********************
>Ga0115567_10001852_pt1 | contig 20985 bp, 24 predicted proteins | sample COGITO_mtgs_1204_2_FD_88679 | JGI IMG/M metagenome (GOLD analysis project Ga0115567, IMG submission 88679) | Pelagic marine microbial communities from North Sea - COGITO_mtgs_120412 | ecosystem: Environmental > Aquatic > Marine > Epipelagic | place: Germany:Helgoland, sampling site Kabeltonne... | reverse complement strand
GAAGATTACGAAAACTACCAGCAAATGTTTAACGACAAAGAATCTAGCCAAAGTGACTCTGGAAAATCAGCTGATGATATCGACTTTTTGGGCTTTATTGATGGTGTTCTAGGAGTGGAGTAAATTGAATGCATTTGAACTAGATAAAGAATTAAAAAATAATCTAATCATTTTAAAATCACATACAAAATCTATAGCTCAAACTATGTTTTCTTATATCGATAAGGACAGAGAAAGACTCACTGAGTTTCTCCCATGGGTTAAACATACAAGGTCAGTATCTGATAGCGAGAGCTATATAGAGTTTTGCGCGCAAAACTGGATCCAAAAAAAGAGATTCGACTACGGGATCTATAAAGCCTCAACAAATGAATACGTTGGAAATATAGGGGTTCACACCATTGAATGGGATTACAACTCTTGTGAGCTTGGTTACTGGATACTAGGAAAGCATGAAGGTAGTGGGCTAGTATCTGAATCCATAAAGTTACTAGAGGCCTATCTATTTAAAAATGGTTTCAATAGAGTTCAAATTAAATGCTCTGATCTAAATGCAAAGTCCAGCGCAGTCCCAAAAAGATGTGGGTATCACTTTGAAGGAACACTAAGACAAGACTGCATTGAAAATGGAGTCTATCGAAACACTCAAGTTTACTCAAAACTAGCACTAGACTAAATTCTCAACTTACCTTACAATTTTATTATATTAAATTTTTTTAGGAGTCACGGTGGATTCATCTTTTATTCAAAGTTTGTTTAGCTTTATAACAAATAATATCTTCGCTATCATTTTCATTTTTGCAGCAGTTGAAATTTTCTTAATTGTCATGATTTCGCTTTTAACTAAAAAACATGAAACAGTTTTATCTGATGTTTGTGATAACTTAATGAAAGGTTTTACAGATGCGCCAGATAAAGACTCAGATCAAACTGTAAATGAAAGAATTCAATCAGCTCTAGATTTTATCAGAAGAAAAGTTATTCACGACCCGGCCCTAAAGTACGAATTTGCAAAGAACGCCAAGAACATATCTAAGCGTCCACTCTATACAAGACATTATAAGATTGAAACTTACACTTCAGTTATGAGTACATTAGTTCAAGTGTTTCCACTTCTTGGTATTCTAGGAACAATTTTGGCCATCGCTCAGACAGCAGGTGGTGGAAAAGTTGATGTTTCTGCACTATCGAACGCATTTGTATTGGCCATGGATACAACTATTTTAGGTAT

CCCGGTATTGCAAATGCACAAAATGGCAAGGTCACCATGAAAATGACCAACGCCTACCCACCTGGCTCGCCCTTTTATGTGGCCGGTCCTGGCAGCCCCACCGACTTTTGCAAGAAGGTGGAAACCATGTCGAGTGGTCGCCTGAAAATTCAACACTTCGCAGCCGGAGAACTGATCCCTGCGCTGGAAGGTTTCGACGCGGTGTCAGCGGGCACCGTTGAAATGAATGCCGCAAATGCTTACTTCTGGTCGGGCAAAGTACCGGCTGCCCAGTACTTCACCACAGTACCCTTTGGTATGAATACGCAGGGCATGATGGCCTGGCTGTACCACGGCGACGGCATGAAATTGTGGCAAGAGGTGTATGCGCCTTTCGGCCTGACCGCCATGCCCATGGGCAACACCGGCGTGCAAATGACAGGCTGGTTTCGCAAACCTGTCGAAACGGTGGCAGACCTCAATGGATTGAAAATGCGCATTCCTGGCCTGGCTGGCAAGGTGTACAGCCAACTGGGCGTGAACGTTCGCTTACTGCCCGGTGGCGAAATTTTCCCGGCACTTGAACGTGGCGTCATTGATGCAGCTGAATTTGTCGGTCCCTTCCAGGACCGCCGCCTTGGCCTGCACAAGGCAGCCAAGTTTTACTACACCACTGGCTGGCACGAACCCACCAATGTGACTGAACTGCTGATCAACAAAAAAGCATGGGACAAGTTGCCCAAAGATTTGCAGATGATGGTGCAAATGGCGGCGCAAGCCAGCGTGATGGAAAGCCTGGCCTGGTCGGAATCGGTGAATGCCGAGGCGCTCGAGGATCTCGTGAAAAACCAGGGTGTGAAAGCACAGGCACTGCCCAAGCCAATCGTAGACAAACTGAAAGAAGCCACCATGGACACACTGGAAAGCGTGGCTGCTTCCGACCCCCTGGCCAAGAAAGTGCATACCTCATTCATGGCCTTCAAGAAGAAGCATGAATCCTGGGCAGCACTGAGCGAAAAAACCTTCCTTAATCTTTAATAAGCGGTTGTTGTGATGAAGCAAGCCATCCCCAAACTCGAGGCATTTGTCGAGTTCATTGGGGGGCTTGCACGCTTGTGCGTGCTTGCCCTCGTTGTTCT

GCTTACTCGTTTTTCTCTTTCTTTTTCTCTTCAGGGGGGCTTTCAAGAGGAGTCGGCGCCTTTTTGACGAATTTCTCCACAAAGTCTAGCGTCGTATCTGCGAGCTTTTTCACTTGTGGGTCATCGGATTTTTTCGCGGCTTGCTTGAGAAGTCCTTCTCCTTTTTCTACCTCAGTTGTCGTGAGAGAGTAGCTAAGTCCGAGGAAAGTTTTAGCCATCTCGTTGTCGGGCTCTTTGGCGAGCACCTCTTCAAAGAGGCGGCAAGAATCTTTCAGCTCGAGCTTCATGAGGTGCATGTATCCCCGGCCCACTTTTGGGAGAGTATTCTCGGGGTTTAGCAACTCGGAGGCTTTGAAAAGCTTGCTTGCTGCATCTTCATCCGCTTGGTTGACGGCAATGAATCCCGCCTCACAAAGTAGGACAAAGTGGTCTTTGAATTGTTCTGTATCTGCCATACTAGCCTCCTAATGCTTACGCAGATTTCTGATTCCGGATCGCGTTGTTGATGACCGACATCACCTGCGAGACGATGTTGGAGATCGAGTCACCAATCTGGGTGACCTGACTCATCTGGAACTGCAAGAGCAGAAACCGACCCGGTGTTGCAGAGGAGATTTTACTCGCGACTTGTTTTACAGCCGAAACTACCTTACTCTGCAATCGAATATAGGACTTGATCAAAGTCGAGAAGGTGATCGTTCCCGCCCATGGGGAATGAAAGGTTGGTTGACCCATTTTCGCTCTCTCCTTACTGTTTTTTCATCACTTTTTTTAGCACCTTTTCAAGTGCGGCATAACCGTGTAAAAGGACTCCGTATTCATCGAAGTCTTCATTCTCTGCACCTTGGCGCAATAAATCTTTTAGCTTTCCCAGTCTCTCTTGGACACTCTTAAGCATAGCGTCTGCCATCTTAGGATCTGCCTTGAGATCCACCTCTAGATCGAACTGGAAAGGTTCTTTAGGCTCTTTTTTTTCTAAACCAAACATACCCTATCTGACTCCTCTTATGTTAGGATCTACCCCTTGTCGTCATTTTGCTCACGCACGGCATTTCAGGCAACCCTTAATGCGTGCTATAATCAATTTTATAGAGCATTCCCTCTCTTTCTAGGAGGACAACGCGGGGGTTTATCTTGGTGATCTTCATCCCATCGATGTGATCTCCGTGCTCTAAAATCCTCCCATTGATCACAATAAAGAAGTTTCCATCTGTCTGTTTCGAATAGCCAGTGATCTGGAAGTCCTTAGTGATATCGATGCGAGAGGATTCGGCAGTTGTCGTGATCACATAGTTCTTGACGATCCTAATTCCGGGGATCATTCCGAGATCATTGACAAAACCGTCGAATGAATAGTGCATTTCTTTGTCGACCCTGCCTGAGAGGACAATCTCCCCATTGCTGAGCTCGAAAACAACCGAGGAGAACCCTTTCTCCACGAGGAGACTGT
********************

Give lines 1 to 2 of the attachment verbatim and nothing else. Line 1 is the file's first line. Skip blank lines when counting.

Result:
>Ga0115567_10001852_pt1 | contig 20985 bp, 24 predicted proteins | sample COGITO_mtgs_1204_2_FD_88679 | JGI IMG/M metagenome (GOLD analysis project Ga0115567, IMG submission 88679) | Pelagic marine microbial communities from North Sea - COGITO_mtgs_120412 | ecosystem: Environmental > Aquatic > Marine > Epipelagic | place: Germany:Helgoland, sampling site Kabeltonne... | reverse complement strand
GAAGATTACGAAAACTACCAGCAAATGTTTAACGACAAAGAATCTAGCCAAAGTGACTCTGGAAAATCAGCTGATGATATCGACTTTTTGGGCTTTATTGATGGTGTTCTAGGAGTGGAGTAAATTGAATGCATTTGAACTAGATAAAGAATTAAAAAATAATCTAATCATTTTAAAATCACATACAAAATCTATAGCTCAAACTATGTTTTCTTATATCGATAAGGACAGAGAAAGACTCACTGAGTTTCTCCCATGGGTTAAACATACAAGGTCAGTATCTGATAGCGAGAGCTATATAGAGTTTTGCGCGCAAAACTGGATCCAAAAAAAGAGATTCGACTACGGGATCTATAAAGCCTCAACAAATGAATACGTTGGAAATATAGGGGTTCACACCATTGAATGGGATTACAACTCTTGTGAGCTTGGTTACTGGATACTAGGAAAGCATGAAGGTAGTGGGCTAGTATCTGAATCCATAAAGTTACTAGAGGCCTATCTATTTAAAAATGGTTTCAATAGAGTTCAAATTAAATGCTCTGATCTAAATGCAAAGTCCAGCGCAGTCCCAAAAAGATGTGGGTATCACTTTGAAGGAACACTAAGACAAGACTGCATTGAAAATGGAGTCTATCGAAACACTCAAGTTTACTCAAAACTAGCACTAGACTAAATTCTCAACTTACCTTACAATTTTATTATATTAAATTTTTTTAGGAGTCACGGTGGATTCATCTTTTATTCAAAGTTTGTTTAGCTTTATAACAAATAATATCTTCGCTATCATTTTCATTTTTGCAGCAGTTGAAATTTTCTTAATTGTCATGATTTCGCTTTTAACTAAAAAACATGAAACAGTTTTATCTGATGTTTGTGATAACTTAATGAAAGGTTTTACAGATGCGCCAGATAAAGACTCAGATCAAACTGTAAATGAAAGAATTCAATCAGCTCTAGATTTTATCAGAAGAAAAGTTATTCACGACCCGGCCCTAAAGTACGAATTTGCAAAGAACGCCAAGAACATATCTAAGCGTCCACTCTATACAAGACATTATAAGATTGAAACTTACACTTCAGTTATGAGTACATTAGTTCAAGTGTTTCCACTTCTTGGTATTCTAGGAACAATTTTGGCCATCGCTCAGACAGCAGGTGGTGGAAAAGTTGATGTTTCTGCACTATCGAACGCATTTGTATTGGCCATGGATACAACTATTTTAGGTAT